4 fullback options for Chiefs to consider in 2023 NFL draft

The Kansas City Chiefs will be on a hunt for a new fullback after Mike Burton reunited with Sean Payton on the Denver Broncos.

Now, you might be thinking, “Why do the Chiefs even need a fullback?” The answer is that Andy Reid has always had a fullback on his roster as long as he’s been a head coach in the NFL and I don’t expect him to change his line of thinking now. Look no further than the split-back play called in the fourth quarter of Super Bowl LVII to understand why Reid still carries a fullback on the roster.

Fullbacks in the NFL aren’t exactly the dying breed they’re made out to be, but the position is evolving. The players who can do the most are the ones who end up having the most success in the NFL. Whether that means wearing multiple hats on offense, playing special teams, or otherwise varies from player to player.

Here’s a look at four members of the upcoming 2023 NFL draft class who could end up as the next fullback for the Chiefs:

Iowa's Monte Pottebaum

© Bryon Houlgrave/The Des Moines Register

Pottebaum is probably the closest to an old-school fullback that there is in this draft class. The 6-foot-1 and 233-pound athlete converted from the linebacker position ahead of the 2019 college football season and has been an integral part of the Hawkeyes offense ever since. He’s appeared in 45 career games with 13 starts and he’s got plenty of snaps that look like this:

He’s also a great blocker out in space.

Pottebaum can pick up the tough yards with 20 carries for 82 yards and a score in his career. He’s not going to contribute a whole lot in the passing game as a catcher with just 10 career receptions for 85 yards.

The biggest selling point for Pottebaum is his willingness to play special teams. He’s been a multiphase special teamer for Iowa since 2019 with over 600 special teams snaps under his belt. He’s got Dave Toub written all over him.

NDSU's Hunter Luepke

© Erin Woodiel / Argus Leader

Luepke is arguably the top fullback prospect in this class and that’s mainly because he’s so much more than just a fullback. As his offensive coordinator at NDSU so brilliantly illustrates in this Twitter post, Luepke is a do-it-all offensive weapon. Listed at 6-foot-1 and 230 pounds, Luepke can block from the fullback spot, in-line, or on the wings. He can run some slick routes and catch the ball. He also can run the ball just as effectively as a running back would.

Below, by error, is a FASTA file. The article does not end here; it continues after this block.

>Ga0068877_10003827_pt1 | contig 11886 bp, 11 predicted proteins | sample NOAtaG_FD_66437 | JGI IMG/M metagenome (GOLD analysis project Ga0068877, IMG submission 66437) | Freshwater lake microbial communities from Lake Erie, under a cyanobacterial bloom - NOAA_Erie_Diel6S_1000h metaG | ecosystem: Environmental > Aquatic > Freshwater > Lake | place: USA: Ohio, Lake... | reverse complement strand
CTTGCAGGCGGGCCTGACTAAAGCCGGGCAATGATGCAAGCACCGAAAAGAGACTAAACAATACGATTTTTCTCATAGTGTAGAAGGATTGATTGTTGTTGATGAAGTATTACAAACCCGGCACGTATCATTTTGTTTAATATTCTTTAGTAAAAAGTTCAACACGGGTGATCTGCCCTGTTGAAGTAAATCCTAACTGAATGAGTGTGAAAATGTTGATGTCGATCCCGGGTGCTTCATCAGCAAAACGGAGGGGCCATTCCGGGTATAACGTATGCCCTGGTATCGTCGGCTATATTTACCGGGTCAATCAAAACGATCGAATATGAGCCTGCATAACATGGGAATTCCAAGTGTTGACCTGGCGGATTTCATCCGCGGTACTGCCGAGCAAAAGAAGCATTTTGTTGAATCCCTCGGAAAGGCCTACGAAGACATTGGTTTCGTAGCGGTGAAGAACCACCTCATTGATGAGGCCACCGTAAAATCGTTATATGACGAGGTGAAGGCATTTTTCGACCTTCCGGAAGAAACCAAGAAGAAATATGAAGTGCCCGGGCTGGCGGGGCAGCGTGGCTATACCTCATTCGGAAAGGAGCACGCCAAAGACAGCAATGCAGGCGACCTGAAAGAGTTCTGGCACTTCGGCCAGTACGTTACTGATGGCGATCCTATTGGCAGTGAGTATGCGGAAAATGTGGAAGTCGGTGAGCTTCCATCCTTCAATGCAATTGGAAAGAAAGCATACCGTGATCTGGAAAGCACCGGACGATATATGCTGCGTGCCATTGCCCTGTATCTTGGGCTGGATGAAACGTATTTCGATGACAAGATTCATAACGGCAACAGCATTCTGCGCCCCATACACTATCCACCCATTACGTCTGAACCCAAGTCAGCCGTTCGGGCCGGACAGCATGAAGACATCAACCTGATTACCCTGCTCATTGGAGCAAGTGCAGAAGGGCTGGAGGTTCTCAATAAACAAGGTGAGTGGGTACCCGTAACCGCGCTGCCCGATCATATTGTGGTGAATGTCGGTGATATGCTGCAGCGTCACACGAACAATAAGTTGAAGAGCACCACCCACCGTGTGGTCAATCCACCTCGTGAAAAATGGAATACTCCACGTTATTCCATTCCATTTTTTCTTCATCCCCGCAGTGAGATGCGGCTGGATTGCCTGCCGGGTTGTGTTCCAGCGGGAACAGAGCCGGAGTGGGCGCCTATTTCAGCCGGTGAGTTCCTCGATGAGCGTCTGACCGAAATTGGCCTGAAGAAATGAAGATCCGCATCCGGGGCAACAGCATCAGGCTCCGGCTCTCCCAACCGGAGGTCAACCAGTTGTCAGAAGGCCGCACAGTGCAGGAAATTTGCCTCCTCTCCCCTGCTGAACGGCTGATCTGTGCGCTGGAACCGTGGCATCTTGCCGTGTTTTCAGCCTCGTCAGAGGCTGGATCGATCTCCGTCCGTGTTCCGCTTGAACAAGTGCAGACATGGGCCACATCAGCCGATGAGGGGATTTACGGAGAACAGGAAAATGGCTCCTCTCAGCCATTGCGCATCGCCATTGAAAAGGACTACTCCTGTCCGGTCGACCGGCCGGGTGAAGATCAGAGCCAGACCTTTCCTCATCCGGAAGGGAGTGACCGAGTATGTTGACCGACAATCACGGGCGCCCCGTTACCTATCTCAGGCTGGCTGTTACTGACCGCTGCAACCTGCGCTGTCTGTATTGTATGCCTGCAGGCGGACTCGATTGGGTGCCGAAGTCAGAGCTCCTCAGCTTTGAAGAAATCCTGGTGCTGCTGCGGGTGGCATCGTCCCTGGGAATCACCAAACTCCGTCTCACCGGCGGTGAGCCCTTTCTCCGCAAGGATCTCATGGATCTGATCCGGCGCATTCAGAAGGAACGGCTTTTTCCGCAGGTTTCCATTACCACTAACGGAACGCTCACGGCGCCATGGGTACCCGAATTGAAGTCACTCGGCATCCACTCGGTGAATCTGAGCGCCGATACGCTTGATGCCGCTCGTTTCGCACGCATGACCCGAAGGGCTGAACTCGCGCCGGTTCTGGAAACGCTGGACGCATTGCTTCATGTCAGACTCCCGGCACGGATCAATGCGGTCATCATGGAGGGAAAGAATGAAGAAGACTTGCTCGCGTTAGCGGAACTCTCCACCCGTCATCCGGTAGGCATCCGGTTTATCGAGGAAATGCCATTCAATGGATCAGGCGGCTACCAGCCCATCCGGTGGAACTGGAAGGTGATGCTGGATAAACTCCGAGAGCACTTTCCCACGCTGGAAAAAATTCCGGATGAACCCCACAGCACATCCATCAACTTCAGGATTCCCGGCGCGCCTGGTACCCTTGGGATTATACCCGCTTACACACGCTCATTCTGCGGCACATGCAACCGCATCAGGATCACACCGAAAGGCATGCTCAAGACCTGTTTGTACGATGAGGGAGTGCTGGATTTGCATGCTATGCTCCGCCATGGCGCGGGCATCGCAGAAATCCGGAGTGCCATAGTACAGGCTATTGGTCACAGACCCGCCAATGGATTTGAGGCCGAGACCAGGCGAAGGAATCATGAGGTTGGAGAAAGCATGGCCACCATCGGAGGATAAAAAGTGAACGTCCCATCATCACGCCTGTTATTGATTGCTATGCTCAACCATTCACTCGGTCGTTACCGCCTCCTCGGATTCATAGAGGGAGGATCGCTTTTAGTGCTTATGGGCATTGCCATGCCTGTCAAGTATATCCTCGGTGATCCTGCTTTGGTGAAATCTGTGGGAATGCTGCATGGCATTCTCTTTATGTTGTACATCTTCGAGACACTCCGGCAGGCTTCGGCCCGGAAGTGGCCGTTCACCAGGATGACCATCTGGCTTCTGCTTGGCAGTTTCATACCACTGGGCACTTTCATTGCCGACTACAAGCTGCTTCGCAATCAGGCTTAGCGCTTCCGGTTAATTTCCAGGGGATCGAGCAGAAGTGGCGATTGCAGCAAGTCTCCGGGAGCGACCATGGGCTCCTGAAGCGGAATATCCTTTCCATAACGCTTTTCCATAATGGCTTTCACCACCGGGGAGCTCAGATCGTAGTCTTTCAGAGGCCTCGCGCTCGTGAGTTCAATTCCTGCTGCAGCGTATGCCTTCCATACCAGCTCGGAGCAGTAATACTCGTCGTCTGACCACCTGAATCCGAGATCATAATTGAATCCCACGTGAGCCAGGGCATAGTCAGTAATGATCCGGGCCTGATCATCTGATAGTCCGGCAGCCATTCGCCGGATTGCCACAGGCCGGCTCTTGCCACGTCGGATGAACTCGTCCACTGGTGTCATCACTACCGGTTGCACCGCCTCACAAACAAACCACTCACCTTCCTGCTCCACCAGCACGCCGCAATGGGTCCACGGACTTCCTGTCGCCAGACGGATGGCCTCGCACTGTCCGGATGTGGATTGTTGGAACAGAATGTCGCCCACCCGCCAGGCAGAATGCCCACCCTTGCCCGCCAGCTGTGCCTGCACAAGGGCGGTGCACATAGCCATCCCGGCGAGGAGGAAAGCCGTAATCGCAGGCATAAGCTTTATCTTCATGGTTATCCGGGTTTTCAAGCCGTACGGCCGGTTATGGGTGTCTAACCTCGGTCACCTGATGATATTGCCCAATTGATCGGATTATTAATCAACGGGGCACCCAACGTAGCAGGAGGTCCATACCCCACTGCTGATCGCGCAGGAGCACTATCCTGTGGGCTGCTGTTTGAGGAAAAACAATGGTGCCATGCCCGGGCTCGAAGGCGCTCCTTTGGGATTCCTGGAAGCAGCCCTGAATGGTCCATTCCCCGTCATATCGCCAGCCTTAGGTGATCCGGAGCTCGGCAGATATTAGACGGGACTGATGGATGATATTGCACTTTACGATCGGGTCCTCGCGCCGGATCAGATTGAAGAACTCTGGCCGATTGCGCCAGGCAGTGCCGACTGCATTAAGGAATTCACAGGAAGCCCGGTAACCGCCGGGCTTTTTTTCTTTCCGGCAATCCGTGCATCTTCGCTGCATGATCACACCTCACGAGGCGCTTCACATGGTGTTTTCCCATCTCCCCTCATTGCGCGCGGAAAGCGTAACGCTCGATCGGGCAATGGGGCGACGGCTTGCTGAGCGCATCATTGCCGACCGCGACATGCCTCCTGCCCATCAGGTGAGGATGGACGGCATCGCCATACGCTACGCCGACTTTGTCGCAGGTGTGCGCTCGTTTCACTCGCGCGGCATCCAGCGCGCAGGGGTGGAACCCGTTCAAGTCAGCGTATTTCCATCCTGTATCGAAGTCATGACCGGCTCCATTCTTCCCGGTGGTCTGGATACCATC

Given how the Chiefs’ offense has evolved to feature some unique skillsets over the year, Luepke feels like a perfect fit there. While special teams wasn’t exactly Luepke’s forte at NDSU, with only 70 or so snaps over the past two seasons, I imagine that could change at the NFL level.

Oklahoma's Brayden Willis

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Willis is probably closer to an H-Back than a true fullback, but he also shares a super diverse skillset. At the senior bowl, he proved his ability as a lead blocker, opening up some huge running lanes for Tulane’s Tyjae Spears.

He can align offset or in-line and work as a blocker as well.

He also has a knack for making some sweet catches, both contested and non-contested, posting 75 career receptions for nearly 1,000 yards and 13 touchdowns over four seasons.

Willis also has the benefit of having played over 450 special teams snaps over the past three seasons, so you know that he’ll be on Dave Toub’s radar.

One area that is lacking for Willis is carrying the ball. He only has 12 attempts for 25 yards and no rushing scores during his career.

Cincinnati's Josh Whyle

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Whyle’s size (6-foot-6 and 248 pounds) and receiving production (88 career receptions for over 1,000 yards and 15 touchdowns) would have you assume that he’s a tight end at the next level. He certainly has potential as a fullback or H-Back with plays like these two (second tweet) littered across his game tape (101 career snaps in the backfield since 2019 per PFF).

While you can see Whyle catching out of the backfield in the play above, he shockingly has no carries at all during his college career. That’s a unique wrinkle that Kansas City would probably have to explore a bit if they were to look at him in that fullback role.

Whyle also is a multi-phase special teamer, with over 400 snaps on special teams since 2019. That’ll certainly get the attention of Dave Toub at the next level.

Story originally appeared on Chiefs Wire